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BTL 5

Lital Khaikin

  • Amnesia and fragmentation in the narrative of Israel’s occupation of Palestine

    Apartheid lives long after headlines have declared one or another victory, and discomfited politicians praise this or that ceasefire. But the fragmented nature of mainstream media coverage serves Israel’s narrative well, distracting from the unbroken continuity of the Nakba and Israeli apartheid, and making it difficult for the Canadian public to grasp the magnitude of Israel’s battering of human dignity.

  • Land grabs for rare earth metals continue outside the South American Lithium Triangle

    Flying under the radar of Canadian media, Mongolia has long been one of Canada’s closest partners in Asia as a source of strategic metals and minerals, while occupying a fulcrum point between Southeast Asia, Russia and the Middle East. Yet, little light has been shed on the bleak implications of the increasing demand for lithium, and other strategic resources found across Central Asia that are essential to the energy transition.

  • Space neoliberalization agitates the frontiers of Canadian data privacy

    Internet connectivity that relies on crossing uncharted territories inevitably brings with it new forms of colonialism. Seemingly benign infrastructure and philanthropic offers of universal connectivity are in fact strengthening global supply chains that enrich the world’s most powerful billionaires. The future is cheap and fast, and the jostling of the private sector to claim a stake in satellite internet is just one small part of this absurd space opera.

  • Unconscionable treatment continues in Canadian detention centres

    For Canada to ratify OPCAT, or introduce any oversight over federal institutions, would need to go hand-in-hand with the introduction of national standards, against which Canada’s compliance can be measured. Yet, the foot-dragging of Canadian legislators on the issue of torture prevention has received little coverage. As a result there is a lack of public awareness of the effects that this international law might have across different sectors of society.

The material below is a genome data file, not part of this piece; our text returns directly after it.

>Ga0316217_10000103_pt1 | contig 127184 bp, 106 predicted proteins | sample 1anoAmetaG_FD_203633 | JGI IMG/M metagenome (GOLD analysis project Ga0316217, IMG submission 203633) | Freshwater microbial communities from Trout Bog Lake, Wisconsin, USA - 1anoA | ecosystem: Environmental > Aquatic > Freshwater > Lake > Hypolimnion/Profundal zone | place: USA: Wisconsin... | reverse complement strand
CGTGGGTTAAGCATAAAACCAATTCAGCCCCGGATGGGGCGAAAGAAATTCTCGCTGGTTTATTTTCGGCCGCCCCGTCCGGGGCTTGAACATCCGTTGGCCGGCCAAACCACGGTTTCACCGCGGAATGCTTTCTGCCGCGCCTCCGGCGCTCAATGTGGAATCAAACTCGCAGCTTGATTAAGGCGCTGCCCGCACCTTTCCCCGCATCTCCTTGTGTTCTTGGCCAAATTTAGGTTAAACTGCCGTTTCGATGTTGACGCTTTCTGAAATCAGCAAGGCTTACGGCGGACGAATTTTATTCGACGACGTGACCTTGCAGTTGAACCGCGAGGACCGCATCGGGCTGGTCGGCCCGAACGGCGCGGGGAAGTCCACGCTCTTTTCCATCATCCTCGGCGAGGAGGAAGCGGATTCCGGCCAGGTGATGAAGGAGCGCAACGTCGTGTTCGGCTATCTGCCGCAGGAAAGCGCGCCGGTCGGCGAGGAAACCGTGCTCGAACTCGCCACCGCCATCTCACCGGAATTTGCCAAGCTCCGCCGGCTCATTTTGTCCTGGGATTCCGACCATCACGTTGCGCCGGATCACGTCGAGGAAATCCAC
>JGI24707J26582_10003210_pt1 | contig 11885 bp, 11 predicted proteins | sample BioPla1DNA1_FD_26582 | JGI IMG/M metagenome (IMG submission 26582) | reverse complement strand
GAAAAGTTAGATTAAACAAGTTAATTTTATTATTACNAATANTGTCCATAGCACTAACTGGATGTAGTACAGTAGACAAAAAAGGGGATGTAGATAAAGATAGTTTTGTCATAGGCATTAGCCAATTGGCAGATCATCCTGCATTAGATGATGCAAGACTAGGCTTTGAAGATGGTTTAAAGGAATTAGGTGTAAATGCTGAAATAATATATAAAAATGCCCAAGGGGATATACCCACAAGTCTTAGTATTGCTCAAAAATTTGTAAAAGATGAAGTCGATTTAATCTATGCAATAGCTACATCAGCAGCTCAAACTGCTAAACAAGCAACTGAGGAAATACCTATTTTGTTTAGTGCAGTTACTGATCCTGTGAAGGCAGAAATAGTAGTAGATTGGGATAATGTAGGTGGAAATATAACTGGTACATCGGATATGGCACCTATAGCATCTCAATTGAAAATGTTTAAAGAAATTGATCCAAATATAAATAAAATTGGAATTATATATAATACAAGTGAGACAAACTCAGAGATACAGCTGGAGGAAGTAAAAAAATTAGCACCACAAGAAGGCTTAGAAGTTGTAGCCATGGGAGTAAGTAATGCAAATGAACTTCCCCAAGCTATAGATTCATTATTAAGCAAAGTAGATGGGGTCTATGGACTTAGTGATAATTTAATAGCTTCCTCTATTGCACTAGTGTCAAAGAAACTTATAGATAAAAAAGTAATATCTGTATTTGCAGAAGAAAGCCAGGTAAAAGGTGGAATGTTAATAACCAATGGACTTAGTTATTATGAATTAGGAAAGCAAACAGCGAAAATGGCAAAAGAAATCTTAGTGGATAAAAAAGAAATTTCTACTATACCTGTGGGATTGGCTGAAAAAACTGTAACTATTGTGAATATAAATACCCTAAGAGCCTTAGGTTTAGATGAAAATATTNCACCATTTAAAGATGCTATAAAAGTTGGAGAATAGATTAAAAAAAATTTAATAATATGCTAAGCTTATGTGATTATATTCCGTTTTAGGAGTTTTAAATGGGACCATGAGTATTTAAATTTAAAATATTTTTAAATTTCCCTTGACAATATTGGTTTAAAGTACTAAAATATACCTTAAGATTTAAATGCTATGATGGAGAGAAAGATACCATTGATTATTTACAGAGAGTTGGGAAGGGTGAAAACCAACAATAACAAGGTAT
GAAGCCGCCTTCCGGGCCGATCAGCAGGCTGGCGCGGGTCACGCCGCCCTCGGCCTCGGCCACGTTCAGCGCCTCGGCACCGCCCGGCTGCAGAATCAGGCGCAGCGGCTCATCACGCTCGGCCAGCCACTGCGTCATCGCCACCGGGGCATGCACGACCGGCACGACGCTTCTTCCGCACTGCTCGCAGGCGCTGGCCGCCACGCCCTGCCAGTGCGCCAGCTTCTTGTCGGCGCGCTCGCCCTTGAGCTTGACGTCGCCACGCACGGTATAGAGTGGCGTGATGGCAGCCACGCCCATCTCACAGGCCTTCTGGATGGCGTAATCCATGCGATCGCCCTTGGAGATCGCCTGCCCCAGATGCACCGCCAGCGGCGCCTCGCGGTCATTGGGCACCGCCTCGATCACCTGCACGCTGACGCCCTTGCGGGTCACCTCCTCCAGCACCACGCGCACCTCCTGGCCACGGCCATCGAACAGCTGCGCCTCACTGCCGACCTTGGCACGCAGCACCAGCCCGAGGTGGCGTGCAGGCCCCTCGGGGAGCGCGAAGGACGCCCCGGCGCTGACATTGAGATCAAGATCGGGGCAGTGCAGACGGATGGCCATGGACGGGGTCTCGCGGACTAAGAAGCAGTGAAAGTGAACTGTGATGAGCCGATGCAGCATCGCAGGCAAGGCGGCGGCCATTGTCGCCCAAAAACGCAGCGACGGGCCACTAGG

• Stumbling toward peace in Donbass

    Despite Canada’s long-standing support for the Ukrainian army, there has been almost no coverage of recent peace talks in the war-ravaged Donbass. More concerningly, few have analyzed the implications of stalled progress towards ending the civil war, even as the Trudeau government continues to fund a military mission in an active conflict most have all but forgotten.

  • WESCAM controversy highlights double standards in Canadian arms controls

    Despite Justin Trudeau’s promise to support a global ban on lethal autonomous weapons systems, Canadian companies continue to profit from exporting software or components for killer robots. There is still no domestic regulation around the manufacture of these technologies, and little in the way of public debate around their development and export.

  • An inconvenient coup: Canada’s disingenuous response to Mali’s revolt against a corrupt government

    In face of the seasonal waves of coup attempts that have most recently swept up Belarus and Mali, Canada’s Liberal government has proven selective in its statements of support for popular uprisings. After months of protests, a military coup on August 18 deposed Malian President Ibrahim Boubacar Keïta, who stepped into power following Mali’s infamous 2012 coup.

  • Machines in the chain of command

    Canada is now faced with an opportunity to take real initiative on defining the scope of arms control around an emerging technology that is on the verge of being adopted into wider military use, and falling out of human control. To do so, it will be necessary to show independence from an unscrupulous ally that is besieged by its own manifest destiny.

  • Canada drags its feet on international convention against torture

    This is the first article in a three-part series on Canada’s historical reluctance to ratify the United Nations’ Optional Protocol with the Convention against Torture (OPCAT). Despite being one of the early champions of this international law that exists to prevent torture in civilian and military detention centres, Canada has still not officially adopted the agreement.

  • Screening for ideals: Social credit is alive and well in Canada

    Without sufficient protections for Canadian data through the US-Mexico-Canada Agreement, we should be demanding accountability from the federal government around domestic privacy protections, and looking critically at the profit-driven AI-based programs that are increasingly supplanting human judgement in every sphere of life.

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